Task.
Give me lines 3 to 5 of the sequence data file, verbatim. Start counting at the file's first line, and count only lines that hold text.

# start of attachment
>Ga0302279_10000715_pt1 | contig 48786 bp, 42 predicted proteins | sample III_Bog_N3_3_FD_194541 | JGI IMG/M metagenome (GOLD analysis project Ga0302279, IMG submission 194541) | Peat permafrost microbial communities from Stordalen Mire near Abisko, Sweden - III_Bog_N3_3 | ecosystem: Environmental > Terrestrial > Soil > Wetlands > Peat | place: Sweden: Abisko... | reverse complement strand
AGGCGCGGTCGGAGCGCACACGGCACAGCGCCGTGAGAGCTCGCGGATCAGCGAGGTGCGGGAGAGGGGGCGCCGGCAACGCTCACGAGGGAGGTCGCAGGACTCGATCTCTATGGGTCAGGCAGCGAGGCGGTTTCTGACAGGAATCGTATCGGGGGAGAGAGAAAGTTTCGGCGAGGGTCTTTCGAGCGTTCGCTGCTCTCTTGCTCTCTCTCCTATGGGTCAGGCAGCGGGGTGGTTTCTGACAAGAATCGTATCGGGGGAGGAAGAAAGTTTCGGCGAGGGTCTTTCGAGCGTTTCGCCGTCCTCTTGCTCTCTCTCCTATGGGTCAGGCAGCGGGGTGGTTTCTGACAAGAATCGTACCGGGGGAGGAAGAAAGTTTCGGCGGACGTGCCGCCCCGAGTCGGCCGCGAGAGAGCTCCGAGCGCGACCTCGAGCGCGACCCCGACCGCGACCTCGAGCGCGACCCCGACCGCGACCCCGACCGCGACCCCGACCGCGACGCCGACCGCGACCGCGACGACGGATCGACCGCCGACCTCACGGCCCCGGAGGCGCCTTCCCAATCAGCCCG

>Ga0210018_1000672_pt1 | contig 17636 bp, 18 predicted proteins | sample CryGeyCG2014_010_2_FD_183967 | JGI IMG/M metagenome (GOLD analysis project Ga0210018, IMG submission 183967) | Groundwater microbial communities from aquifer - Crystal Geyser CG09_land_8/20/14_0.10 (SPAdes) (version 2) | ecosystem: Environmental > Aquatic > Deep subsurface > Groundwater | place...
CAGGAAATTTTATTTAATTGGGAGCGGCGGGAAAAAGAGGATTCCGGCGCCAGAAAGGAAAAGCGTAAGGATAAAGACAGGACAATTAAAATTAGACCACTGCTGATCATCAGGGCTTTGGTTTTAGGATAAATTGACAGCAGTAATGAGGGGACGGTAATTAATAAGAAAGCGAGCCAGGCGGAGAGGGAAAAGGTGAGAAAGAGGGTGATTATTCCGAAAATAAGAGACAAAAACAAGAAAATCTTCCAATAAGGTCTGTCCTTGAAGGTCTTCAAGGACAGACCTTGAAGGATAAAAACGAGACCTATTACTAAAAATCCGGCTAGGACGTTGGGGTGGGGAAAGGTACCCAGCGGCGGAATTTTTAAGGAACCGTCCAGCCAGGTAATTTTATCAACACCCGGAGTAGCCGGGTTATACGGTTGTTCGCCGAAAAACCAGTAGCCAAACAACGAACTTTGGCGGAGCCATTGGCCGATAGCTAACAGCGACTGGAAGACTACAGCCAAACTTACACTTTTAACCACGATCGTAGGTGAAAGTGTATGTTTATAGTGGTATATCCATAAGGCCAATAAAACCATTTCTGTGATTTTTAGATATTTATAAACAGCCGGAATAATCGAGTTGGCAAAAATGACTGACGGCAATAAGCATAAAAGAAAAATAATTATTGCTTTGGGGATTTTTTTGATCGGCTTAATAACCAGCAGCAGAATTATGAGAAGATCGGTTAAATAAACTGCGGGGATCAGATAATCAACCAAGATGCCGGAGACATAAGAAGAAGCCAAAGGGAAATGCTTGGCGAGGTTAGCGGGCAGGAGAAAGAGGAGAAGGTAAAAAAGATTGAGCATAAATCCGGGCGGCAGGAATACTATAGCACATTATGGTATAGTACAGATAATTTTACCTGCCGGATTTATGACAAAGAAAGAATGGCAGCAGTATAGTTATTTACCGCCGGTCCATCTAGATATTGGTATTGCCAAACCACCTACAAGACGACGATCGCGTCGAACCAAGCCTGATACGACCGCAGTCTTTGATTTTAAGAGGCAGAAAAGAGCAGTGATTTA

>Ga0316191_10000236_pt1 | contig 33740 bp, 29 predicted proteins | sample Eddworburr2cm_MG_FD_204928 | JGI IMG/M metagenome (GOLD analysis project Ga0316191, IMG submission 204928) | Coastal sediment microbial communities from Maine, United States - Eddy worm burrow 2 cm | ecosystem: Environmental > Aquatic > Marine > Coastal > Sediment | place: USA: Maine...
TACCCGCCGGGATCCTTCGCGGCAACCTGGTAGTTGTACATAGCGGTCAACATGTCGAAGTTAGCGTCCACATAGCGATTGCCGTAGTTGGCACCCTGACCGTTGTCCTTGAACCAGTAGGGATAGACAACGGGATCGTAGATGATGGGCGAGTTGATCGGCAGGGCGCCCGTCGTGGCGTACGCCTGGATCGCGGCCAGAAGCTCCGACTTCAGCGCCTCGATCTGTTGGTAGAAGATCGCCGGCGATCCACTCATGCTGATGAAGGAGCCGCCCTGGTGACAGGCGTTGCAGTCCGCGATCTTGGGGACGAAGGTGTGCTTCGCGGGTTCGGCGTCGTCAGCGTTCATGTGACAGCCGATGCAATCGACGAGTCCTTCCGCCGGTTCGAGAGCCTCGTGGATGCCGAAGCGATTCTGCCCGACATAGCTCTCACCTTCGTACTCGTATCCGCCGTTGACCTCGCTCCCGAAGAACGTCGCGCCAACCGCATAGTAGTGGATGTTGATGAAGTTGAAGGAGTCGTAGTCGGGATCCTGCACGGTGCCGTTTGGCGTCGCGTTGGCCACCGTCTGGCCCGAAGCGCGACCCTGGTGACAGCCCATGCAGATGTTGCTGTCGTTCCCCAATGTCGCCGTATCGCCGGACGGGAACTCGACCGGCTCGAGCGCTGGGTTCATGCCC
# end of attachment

>Ga0210018_1000672_pt1 | contig 17636 bp, 18 predicted proteins | sample CryGeyCG2014_010_2_FD_183967 | JGI IMG/M metagenome (GOLD analysis project Ga0210018, IMG submission 183967) | Groundwater microbial communities from aquifer - Crystal Geyser CG09_land_8/20/14_0.10 (SPAdes) (version 2) | ecosystem: Environmental > Aquatic > Deep subsurface > Groundwater | place...
CAGGAAATTTTATTTAATTGGGAGCGGCGGGAAAAAGAGGATTCCGGCGCCAGAAAGGAAAAGCGTAAGGATAAAGACAGGACAATTAAAATTAGACCACTGCTGATCATCAGGGCTTTGGTTTTAGGATAAATTGACAGCAGTAATGAGGGGACGGTAATTAATAAGAAAGCGAGCCAGGCGGAGAGGGAAAAGGTGAGAAAGAGGGTGATTATTCCGAAAATAAGAGACAAAAACAAGAAAATCTTCCAATAAGGTCTGTCCTTGAAGGTCTTCAAGGACAGACCTTGAAGGATAAAAACGAGACCTATTACTAAAAATCCGGCTAGGACGTTGGGGTGGGGAAAGGTACCCAGCGGCGGAATTTTTAAGGAACCGTCCAGCCAGGTAATTTTATCAACACCCGGAGTAGCCGGGTTATACGGTTGTTCGCCGAAAAACCAGTAGCCAAACAACGAACTTTGGCGGAGCCATTGGCCGATAGCTAACAGCGACTGGAAGACTACAGCCAAACTTACACTTTTAACCACGATCGTAGGTGAAAGTGTATGTTTATAGTGGTATATCCATAAGGCCAATAAAACCATTTCTGTGATTTTTAGATATTTATAAACAGCCGGAATAATCGAGTTGGCAAAAATGACTGACGGCAATAAGCATAAAAGAAAAATAATTATTGCTTTGGGGATTTTTTTGATCGGCTTAATAACCAGCAGCAGAATTATGAGAAGATCGGTTAAATAAACTGCGGGGATCAGATAATCAACCAAGATGCCGGAGACATAAGAAGAAGCCAAAGGGAAATGCTTGGCGAGGTTAGCGGGCAGGAGAAAGAGGAGAAGGTAAAAAAGATTGAGCATAAATCCGGGCGGCAGGAATACTATAGCACATTATGGTATAGTACAGATAATTTTACCTGCCGGATTTATGACAAAGAAAGAATGGCAGCAGTATAGTTATTTACCGCCGGTCCATCTAGATATTGGTATTGCCAAACCACCTACAAGACGACGATCGCGTCGAACCAAGCCTGATACGACCGCAGTCTTTGATTTTAAGAGGCAGAAAAGAGCAGTGATTTA

>Ga0316191_10000236_pt1 | contig 33740 bp, 29 predicted proteins | sample Eddworburr2cm_MG_FD_204928 | JGI IMG/M metagenome (GOLD analysis project Ga0316191, IMG submission 204928) | Coastal sediment microbial communities from Maine, United States - Eddy worm burrow 2 cm | ecosystem: Environmental > Aquatic > Marine > Coastal > Sediment | place: USA: Maine...